But there’s a world of difference between what reason or justice dictates, on the one hand, and what politics allows, on the other. There isn’t any possibility that states will be abolished anytime in the near future.
This doesn’t mean one should give up on their ideals, I haven’t abandoned mine. But politics is about judging what is the balance of forces in the world. The maximum that is possible to achieve at this moment is an Israeli withdrawal from the occupied territories and some reasonable resolution of the refugee question.
One of the problems of the Palestine struggle is that it’s very personalized. Politics is not about what one personally thinks is fair. The question is, can you realistically hope to create a new balance of international forces supporting a one-state solution? In my opinion, the question answers itself. It’s not that I am insufficiently radical; it’s that a lot of activists think politics is choosing what you like from a menu.
Why do you think, then, that even some prominent scholars often advocate a one-state solution?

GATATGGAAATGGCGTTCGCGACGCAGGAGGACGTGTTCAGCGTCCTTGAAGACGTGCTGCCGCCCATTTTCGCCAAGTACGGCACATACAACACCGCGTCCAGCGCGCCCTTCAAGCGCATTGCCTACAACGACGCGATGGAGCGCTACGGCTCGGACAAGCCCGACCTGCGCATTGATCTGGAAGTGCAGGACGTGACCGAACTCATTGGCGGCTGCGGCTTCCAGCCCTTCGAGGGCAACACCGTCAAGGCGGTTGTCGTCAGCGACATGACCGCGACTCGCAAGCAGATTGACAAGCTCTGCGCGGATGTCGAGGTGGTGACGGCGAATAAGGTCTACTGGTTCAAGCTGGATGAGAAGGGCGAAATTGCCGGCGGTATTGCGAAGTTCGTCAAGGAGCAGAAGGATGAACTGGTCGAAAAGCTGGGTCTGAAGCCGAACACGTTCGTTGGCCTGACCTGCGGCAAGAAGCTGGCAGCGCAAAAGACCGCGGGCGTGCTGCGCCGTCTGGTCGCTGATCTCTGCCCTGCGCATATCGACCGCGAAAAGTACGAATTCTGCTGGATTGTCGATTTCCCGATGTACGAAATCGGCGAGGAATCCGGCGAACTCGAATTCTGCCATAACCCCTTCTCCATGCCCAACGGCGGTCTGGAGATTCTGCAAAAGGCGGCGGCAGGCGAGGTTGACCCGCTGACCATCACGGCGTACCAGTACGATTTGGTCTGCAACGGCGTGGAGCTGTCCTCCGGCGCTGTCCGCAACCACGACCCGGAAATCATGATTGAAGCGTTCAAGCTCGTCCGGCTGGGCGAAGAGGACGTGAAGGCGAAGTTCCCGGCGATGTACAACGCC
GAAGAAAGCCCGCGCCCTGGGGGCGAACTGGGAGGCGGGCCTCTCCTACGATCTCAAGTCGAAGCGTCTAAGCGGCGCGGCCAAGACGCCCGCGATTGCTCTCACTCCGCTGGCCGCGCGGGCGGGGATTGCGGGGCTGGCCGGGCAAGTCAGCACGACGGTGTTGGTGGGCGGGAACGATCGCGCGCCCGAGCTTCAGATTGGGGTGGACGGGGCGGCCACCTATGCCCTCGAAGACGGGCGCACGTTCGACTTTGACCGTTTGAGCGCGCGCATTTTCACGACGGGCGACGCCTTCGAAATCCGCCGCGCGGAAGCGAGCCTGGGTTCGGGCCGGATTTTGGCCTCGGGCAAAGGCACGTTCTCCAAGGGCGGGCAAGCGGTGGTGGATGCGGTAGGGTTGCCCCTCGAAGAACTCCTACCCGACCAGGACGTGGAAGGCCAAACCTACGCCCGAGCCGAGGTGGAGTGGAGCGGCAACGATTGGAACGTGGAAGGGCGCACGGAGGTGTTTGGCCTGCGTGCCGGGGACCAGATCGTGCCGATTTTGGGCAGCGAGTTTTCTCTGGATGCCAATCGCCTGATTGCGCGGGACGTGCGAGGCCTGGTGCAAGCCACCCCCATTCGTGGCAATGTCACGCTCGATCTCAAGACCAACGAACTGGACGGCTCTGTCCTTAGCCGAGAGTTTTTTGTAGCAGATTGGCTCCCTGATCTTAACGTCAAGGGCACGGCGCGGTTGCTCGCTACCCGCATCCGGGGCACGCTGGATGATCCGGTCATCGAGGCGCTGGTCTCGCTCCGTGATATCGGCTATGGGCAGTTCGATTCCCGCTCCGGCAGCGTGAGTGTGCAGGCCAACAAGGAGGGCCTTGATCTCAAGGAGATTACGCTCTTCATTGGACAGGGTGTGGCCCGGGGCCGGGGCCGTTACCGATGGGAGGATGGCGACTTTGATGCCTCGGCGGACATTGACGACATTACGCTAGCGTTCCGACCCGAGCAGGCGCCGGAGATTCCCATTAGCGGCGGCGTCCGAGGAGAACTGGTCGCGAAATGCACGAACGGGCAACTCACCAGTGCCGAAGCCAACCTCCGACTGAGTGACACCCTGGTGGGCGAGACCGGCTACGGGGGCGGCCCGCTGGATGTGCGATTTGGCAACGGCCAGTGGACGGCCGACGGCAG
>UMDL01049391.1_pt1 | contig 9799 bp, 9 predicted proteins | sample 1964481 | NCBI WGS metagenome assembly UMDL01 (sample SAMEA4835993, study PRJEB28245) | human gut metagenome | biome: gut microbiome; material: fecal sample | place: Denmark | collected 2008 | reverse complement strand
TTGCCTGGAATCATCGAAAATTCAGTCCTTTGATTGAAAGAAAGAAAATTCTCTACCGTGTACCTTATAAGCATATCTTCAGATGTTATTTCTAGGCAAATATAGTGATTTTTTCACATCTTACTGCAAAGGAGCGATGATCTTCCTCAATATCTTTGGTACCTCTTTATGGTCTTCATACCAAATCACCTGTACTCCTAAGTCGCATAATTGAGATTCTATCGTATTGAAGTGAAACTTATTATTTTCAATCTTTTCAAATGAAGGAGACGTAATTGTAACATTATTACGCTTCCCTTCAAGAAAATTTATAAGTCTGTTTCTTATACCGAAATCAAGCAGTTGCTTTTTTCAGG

Norman Finkelstein: Individuals can be very good scholars and not very good political analysts, just like there are skilled politicians who are not very book smart. Politics is a distinct art. Some people have a natural knack for politics, they have rich practical experience, and they have redoubtable native intelligence. I would include in this category Rosa Luxembourg and Leon Trotsky, Noam Chomsky and Allan Nairn, Mahatma Gandhi and Hezbollah leader Sayyed Nasrallah. In general, academics haven’t got a clue about how politics works.
The First Palestinian Intifada of 1987, of which you have been a first hand witness, is considered to have been a success. What particular conditions at the time contributed to the success of the uprising, and what lessons can be drawn from the Intifada for future Palestinian resistance?
Norman Finkelstein: When you say the First Intifada was considered a success, it’s not entirely correct. I consider it a success, and many of the people who remember it consider it as such. However, most young Palestinians don’t remember the Intifada. Your generation has completely forgotten it. Moreover, those who do remember reckon it a failure, because it culminated in the Oslo accords, which were unquestionably a disaster for the Palestinians.